The Innisfree Poetry Journal

by Tod Ibrahim


When I was a kid in Brockport, we'd get
so much snow you could make angels by lying
on your back and drawing your arms from your sides
together over your head. While the others
would flop down in the powder and flail
their arms into wings, I'd stare at the brittle blue

bright above the hushed white. Shadowless,
I'd stand there, frightened, fearing
the depth of snow, afraid of darkness, afraid
of stillness, afraid if I lay down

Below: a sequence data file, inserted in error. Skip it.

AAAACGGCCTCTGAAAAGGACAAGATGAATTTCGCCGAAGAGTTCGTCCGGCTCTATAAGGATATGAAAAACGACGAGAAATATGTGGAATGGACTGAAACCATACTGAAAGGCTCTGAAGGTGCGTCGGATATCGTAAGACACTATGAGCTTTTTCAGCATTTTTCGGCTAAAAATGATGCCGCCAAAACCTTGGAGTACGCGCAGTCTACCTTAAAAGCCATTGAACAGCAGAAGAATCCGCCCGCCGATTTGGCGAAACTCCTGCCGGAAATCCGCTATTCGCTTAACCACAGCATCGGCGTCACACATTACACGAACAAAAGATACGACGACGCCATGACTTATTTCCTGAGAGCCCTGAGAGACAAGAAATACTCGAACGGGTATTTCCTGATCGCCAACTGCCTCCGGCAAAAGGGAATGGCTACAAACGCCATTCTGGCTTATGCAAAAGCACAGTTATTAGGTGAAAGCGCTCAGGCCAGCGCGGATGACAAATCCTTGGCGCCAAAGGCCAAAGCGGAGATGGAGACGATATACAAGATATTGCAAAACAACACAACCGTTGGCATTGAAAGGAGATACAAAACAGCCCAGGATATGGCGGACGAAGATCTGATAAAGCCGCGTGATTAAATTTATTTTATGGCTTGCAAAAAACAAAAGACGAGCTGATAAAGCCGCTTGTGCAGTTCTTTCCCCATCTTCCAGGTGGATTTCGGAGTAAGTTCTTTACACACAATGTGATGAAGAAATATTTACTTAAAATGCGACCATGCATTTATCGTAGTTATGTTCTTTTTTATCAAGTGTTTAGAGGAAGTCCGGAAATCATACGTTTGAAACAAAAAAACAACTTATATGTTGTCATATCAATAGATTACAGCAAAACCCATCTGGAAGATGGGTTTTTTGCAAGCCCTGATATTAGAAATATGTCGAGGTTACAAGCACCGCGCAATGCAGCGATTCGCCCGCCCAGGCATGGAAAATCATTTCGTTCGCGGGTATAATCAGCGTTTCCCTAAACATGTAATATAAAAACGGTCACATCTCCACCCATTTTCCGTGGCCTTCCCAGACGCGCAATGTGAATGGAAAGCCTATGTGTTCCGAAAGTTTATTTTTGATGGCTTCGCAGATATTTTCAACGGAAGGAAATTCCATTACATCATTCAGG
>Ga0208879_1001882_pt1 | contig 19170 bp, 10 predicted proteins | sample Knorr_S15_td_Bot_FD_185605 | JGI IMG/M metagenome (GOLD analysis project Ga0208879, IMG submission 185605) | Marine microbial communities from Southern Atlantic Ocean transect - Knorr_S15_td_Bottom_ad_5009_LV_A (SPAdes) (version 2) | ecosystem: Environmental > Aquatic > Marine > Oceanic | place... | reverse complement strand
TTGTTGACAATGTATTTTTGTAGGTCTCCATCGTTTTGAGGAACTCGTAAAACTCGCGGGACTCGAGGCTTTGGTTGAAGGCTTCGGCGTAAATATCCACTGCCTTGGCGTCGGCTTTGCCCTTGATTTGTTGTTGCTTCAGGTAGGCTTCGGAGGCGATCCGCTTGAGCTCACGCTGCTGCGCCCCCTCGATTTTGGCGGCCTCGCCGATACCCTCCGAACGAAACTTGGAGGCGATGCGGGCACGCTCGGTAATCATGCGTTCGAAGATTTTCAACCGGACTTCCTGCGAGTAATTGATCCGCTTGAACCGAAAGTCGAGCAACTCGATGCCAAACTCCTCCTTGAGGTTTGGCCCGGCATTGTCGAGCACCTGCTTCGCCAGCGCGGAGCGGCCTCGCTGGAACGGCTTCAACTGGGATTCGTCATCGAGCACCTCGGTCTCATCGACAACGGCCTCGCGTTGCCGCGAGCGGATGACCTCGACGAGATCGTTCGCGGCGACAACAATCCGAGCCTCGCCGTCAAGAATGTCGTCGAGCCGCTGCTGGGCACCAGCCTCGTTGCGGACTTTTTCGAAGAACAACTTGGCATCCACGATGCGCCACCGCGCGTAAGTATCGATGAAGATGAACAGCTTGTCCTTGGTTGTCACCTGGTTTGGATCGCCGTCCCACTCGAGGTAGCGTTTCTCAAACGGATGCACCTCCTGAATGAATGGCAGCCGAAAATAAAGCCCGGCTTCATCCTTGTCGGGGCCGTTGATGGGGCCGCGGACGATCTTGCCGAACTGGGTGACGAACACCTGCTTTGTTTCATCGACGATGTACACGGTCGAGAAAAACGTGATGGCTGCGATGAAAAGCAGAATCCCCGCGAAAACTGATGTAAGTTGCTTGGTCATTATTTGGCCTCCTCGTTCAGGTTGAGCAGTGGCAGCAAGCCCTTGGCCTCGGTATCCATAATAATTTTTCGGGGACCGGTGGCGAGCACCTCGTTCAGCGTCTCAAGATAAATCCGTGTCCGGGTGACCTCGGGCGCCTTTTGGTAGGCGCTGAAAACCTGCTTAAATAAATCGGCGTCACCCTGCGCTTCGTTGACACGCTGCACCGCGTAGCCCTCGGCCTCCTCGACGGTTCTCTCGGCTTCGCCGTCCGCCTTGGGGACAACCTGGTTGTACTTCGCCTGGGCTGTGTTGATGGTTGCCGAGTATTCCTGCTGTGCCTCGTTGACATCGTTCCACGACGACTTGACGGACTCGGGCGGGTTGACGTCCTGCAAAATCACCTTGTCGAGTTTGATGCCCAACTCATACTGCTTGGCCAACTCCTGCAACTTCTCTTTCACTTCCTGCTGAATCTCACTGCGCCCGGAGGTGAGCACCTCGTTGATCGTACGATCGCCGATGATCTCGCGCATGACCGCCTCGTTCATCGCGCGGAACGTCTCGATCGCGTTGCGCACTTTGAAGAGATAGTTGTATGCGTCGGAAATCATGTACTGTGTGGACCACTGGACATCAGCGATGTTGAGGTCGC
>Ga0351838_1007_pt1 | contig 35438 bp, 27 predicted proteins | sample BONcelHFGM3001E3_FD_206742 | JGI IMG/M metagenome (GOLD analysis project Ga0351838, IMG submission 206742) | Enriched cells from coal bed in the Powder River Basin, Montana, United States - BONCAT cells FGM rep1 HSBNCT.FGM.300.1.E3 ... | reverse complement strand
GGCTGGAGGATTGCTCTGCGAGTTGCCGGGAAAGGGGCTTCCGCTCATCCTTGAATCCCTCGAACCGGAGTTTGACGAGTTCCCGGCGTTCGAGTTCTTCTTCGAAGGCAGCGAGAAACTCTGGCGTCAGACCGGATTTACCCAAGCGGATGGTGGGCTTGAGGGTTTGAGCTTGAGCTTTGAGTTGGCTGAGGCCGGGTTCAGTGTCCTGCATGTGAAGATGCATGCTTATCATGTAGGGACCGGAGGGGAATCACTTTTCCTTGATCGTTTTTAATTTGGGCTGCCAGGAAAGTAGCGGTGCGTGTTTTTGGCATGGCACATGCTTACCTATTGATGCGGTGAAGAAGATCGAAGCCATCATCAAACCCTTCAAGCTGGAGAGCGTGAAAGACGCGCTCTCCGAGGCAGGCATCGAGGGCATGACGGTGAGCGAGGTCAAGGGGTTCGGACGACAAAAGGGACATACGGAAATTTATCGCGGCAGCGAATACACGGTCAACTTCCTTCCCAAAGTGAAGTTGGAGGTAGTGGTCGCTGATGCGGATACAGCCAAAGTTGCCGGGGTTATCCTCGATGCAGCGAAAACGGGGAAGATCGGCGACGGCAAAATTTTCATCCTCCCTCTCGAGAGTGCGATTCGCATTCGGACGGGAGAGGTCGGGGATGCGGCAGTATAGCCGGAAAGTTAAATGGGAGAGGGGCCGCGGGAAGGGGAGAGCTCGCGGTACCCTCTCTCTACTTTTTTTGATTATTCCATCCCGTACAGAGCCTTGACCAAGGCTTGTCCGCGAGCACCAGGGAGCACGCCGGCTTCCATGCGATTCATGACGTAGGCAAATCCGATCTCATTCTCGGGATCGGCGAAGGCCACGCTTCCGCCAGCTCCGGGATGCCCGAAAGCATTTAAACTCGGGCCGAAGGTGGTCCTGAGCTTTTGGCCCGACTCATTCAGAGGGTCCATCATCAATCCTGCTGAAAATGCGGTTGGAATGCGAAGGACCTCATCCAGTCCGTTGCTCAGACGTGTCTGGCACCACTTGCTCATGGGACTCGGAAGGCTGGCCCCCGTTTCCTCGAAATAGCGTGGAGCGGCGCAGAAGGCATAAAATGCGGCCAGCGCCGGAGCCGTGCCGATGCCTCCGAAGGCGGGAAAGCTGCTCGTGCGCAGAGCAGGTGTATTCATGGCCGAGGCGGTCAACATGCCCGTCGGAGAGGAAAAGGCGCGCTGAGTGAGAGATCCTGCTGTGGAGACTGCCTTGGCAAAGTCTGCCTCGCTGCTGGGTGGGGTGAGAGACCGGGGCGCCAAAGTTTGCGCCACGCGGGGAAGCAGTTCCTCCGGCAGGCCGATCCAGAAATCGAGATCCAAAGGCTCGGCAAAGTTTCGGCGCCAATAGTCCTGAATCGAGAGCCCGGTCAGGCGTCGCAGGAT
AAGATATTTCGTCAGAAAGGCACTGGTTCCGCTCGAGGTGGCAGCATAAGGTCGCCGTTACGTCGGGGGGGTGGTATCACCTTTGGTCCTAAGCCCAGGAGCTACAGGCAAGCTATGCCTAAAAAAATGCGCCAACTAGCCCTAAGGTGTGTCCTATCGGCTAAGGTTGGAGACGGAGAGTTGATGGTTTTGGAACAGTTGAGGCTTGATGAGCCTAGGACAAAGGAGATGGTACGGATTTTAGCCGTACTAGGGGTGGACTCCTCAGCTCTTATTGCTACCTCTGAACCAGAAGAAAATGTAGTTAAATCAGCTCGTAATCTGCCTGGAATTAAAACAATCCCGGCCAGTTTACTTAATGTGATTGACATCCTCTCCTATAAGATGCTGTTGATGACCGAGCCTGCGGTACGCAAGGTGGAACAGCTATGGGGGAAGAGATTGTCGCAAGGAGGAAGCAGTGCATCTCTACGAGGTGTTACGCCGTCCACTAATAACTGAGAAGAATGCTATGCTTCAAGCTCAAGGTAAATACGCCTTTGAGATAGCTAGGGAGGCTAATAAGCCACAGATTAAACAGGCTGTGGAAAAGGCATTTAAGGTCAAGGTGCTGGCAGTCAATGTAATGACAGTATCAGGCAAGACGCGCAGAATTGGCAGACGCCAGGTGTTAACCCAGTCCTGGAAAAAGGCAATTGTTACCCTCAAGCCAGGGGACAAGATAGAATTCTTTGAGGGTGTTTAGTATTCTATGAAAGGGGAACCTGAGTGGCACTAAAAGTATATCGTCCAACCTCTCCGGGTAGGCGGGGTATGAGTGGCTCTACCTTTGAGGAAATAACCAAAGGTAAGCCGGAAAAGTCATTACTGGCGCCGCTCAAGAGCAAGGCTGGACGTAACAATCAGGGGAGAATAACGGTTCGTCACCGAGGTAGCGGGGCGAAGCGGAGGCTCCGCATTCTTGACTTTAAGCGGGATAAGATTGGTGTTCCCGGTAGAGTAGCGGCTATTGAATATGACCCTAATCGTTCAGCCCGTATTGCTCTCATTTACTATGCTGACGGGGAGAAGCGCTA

I'd be swallowed cold. After a while I'd let go . . .
and for a brief moment not be able to move.

It's the same feeling I have now when I'm waking,
can't move, and think I've died.


Eight pale women
bodies we were loaned
flesh that was chrysalis.

Crow's eye view
following Fred Astaire
stealing mangoes.

Judging the distance
toward desire
looking for divine transportation.

Upon waking
the stones remembered
the last heat.

Altered in the telling
a diamond is hard but not tough
stalking the Florida panther.

Black book of the endangered species
counting bad names for women
woman from Memphis.

Copyright 2006-7 by Cook Communication